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Sep 05, 2019 / 11:45

Vietnam’s upcoming PPP Law to include risks sharing mechanism

The move is aimed to promote private investors taking part in government projects, which are in need of resources for efficient implementation.

Vietnam's new law on public private investment (PPP) would include guarantee systems on foreign currency exchange and a risk-sharing mechanism to attract foreign investors, according to Nguyen Duc Trung, vice minister of Planning and Investment. 
Illustrative photo.
Illustrative photo.
The move is aimed to promote private investors taking part in government projects, which are in need of resources for efficient implementation, Trung said at a monthly government’s press briefing on September 4. 

The draft version of the law is being submitted to the National Assembly, which is scheduled for discussion at its 8th meeting in the upcoming October and approval at the 9th meeting in May 2020, the official said. 

In spite of shortcomings in PPP projects over the last few years, the model has contributed to the improvement of Vietnam’s infrastructure systems for economic development, Trung stated. 

Previously, a number of foreign business organizations have raised concern over potential risks related to PPP model in Vietnam. 

Tomaso Andreatta, vice chairman of European Chamber of Commerce in Vietnam (EuroCham), said the PPP law must build a permanent relationship of trust and clear rules between the government of Vietnam and the companies and markets.

Andreatta pointed to “two legacies” of the past that need to be surpassed if PPP is ever to work at scale in Vietnam: It has to be clear that PPP projects are hybrid and not government projects, so they are mostly subject to normal legislation, and the concept that “what is not regulated cannot exist” does reduce the scope for the imagination of companies to resolve problems.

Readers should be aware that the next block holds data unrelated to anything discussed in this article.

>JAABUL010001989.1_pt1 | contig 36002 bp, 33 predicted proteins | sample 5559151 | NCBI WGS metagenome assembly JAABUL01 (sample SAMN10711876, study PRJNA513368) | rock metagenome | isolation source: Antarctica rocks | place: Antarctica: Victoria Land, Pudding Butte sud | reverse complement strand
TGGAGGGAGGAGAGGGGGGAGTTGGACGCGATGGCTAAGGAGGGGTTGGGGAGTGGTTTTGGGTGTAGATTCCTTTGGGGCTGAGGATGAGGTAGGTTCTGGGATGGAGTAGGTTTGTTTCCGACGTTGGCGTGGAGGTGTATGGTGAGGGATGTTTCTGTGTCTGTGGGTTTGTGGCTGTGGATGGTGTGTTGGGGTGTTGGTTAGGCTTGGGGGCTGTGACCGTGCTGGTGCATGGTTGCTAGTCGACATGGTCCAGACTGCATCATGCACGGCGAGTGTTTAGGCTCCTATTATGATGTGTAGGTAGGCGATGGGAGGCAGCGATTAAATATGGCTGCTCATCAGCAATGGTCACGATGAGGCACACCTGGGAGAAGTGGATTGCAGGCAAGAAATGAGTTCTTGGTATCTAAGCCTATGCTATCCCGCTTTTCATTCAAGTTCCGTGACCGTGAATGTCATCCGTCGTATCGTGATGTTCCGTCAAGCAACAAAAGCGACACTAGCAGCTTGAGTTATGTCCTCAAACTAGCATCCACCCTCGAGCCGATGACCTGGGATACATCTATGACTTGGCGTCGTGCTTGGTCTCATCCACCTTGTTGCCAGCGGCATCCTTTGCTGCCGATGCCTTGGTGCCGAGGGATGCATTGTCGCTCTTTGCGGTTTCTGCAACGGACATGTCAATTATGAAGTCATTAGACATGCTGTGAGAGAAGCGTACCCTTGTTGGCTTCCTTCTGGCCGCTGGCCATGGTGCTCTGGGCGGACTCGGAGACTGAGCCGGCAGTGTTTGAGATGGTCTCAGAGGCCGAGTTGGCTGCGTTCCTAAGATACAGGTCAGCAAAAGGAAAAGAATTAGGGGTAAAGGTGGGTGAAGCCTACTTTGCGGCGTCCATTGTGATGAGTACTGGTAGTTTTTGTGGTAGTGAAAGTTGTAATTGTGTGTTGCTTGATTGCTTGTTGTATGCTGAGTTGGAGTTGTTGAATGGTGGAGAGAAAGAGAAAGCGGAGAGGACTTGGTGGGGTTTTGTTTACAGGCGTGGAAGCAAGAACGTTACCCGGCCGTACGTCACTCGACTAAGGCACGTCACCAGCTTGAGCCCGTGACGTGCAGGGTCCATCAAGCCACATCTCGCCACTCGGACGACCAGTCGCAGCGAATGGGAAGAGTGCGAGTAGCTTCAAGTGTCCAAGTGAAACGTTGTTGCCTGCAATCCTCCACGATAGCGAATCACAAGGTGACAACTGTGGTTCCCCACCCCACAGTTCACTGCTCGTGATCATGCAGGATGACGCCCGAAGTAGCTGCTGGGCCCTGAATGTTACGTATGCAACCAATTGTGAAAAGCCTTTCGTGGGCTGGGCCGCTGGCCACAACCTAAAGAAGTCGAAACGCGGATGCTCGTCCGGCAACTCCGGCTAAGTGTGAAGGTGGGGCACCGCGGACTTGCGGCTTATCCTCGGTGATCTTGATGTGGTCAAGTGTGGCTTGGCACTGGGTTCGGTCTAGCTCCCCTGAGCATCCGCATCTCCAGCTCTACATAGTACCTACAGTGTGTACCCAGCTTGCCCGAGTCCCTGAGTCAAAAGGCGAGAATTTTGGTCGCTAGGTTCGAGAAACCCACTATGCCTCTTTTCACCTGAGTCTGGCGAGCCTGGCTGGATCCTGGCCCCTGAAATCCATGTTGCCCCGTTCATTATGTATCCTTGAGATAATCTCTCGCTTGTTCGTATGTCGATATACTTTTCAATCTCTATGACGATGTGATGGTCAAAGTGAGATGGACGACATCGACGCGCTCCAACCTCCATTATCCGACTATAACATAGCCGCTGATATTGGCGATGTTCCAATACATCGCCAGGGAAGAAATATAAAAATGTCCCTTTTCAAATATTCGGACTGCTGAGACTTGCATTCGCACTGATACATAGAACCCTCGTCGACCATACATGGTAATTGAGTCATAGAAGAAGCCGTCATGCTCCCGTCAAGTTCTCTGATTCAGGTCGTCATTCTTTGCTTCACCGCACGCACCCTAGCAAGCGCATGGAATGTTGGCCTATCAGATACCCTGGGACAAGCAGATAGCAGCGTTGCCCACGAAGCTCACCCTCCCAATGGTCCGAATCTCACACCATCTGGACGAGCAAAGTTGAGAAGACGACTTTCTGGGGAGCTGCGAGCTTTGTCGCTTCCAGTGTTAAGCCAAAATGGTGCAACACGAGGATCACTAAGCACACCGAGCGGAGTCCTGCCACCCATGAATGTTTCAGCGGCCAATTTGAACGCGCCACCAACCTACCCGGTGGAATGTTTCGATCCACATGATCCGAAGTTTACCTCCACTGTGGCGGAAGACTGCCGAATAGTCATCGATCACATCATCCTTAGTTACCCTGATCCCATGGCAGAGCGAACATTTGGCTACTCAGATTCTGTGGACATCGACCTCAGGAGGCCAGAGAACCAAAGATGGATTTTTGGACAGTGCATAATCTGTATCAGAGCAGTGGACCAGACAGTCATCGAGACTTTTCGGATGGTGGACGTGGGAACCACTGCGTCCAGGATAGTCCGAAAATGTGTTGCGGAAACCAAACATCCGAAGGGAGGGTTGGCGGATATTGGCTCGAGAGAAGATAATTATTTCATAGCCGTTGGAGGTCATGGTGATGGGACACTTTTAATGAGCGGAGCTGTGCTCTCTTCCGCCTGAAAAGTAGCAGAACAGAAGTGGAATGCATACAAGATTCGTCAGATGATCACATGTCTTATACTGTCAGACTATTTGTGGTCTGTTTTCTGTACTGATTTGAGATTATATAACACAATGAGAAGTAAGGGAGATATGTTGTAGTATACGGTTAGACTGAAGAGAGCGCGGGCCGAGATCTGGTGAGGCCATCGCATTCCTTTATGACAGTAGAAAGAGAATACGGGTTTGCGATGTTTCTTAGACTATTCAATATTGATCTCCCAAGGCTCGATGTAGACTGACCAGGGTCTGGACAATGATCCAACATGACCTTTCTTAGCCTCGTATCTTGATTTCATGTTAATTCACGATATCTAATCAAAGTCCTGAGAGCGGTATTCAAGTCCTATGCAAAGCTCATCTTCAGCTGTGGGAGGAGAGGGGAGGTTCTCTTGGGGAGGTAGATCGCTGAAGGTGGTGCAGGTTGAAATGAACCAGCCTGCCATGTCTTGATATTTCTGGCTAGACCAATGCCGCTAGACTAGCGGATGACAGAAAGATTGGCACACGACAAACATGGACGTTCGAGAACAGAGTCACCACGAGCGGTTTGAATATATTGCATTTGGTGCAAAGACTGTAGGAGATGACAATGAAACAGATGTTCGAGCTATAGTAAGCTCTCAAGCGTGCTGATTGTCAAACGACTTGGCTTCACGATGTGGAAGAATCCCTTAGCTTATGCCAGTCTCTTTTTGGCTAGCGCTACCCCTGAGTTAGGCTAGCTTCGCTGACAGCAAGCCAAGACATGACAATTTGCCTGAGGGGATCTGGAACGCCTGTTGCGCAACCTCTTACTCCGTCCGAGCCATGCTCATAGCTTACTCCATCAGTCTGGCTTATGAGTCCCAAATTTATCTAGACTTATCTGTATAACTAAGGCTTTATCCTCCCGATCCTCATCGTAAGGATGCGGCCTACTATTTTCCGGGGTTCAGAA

Chairman of the Japanese Chamber of Commerce and Industry (JCCI) Nobufumi Miura expected the “government clarifies the risk allocation between the government and the private party and provides comprehensive support for private party to ensure a reasonable return from investment.”

The representative of the American Chamber of Commerce (AmCham) stated 76% of all FDI in Vietnam went into three sectors namely manufacturing, real estate, and retail trade, expecting the foreign investment to go to development of key infrastructure in Vietnam. 

According to the Global Infrastructure Outlook, Vietnam will need over US$600 billion to reach its infrastructure goals by 2040. 

“While the government does not have that amount of money, there are trillions of dollars of global capital looking for stable long-term investment,” said the AmCham representative. 

The Asian Development Bank estimated Vietnam would need at least US$16.7 billion on average for the 2015 – 2025 period to cover capital needs for infrastructure development. 

Meanwhile, the World Bank suggested the figure could rise to US$25 billion per year, much higher than the average investment capital in the 2011 – 2015 period.